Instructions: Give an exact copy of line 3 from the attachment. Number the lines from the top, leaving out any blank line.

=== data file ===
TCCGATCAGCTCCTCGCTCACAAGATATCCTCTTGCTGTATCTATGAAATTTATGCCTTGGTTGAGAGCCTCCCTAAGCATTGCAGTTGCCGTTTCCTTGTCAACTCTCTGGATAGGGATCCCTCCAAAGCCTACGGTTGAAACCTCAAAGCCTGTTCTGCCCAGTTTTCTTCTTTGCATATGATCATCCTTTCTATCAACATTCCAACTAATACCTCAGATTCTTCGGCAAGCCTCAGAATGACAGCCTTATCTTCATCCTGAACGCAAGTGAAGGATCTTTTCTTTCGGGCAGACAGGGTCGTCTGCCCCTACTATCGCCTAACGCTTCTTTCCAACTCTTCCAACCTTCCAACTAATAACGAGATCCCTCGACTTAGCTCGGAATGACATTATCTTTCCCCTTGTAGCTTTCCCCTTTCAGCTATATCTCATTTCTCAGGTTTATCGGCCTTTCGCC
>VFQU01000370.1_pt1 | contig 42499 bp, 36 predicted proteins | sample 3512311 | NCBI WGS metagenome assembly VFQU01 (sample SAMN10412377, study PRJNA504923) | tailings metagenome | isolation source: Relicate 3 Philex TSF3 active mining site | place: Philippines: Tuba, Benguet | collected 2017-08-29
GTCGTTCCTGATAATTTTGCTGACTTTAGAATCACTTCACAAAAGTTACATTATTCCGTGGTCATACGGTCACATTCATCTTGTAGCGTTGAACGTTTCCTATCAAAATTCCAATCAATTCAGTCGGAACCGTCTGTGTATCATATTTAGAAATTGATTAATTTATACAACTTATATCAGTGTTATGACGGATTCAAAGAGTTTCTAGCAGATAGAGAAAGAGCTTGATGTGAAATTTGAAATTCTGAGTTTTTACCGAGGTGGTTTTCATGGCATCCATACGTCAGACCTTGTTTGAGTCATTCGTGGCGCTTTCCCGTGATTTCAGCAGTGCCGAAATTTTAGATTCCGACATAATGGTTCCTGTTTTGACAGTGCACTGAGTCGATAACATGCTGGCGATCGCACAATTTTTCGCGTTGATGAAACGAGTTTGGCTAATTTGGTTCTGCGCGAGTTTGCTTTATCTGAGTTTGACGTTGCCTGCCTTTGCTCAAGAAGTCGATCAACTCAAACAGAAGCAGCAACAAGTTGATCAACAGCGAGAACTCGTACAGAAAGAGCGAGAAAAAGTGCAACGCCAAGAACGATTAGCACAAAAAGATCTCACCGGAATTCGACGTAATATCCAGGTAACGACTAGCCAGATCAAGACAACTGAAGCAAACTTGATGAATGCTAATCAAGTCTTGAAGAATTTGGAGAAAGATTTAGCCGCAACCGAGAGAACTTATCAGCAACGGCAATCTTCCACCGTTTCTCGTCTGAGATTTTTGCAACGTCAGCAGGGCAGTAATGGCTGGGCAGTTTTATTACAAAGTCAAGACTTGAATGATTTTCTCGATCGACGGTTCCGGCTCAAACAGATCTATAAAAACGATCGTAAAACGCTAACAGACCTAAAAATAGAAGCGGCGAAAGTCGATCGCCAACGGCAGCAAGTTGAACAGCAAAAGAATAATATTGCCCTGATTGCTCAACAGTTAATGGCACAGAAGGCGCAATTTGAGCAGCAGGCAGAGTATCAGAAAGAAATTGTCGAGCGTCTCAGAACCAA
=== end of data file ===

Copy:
GTCGTTCCTGATAATTTTGCTGACTTTAGAATCACTTCACAAAAGTTACATTATTCCGTGGTCATACGGTCACATTCATCTTGTAGCGTTGAACGTTTCCTATCAAAATTCCAATCAATTCAGTCGGAACCGTCTGTGTATCATATTTAGAAATTGATTAATTTATACAACTTATATCAGTGTTATGACGGATTCAAAGAGTTTCTAGCAGATAGAGAAAGAGCTTGATGTGAAATTTGAAATTCTGAGTTTTTACCGAGGTGGTTTTCATGGCATCCATACGTCAGACCTTGTTTGAGTCATTCGTGGCGCTTTCCCGTGATTTCAGCAGTGCCGAAATTTTAGATTCCGACATAATGGTTCCTGTTTTGACAGTGCACTGAGTCGATAACATGCTGGCGATCGCACAATTTTTCGCGTTGATGAAACGAGTTTGGCTAATTTGGTTCTGCGCGAGTTTGCTTTATCTGAGTTTGACGTTGCCTGCCTTTGCTCAAGAAGTCGATCAACTCAAACAGAAGCAGCAACAAGTTGATCAACAGCGAGAACTCGTACAGAAAGAGCGAGAAAAAGTGCAACGCCAAGAACGATTAGCACAAAAAGATCTCACCGGAATTCGACGTAATATCCAGGTAACGACTAGCCAGATCAAGACAACTGAAGCAAACTTGATGAATGCTAATCAAGTCTTGAAGAATTTGGAGAAAGATTTAGCCGCAACCGAGAGAACTTATCAGCAACGGCAATCTTCCACCGTTTCTCGTCTGAGATTTTTGCAACGTCAGCAGGGCAGTAATGGCTGGGCAGTTTTATTACAAAGTCAAGACTTGAATGATTTTCTCGATCGACGGTTCCGGCTCAAACAGATCTATAAAAACGATCGTAAAACGCTAACAGACCTAAAAATAGAAGCGGCGAAAGTCGATCGCCAACGGCAGCAAGTTGAACAGCAAAAGAATAATATTGCCCTGATTGCTCAACAGTTAATGGCACAGAAGGCGCAATTTGAGCAGCAGGCAGAGTATCAGAAAGAAATTGTCGAGCGTCTCAGAACCAA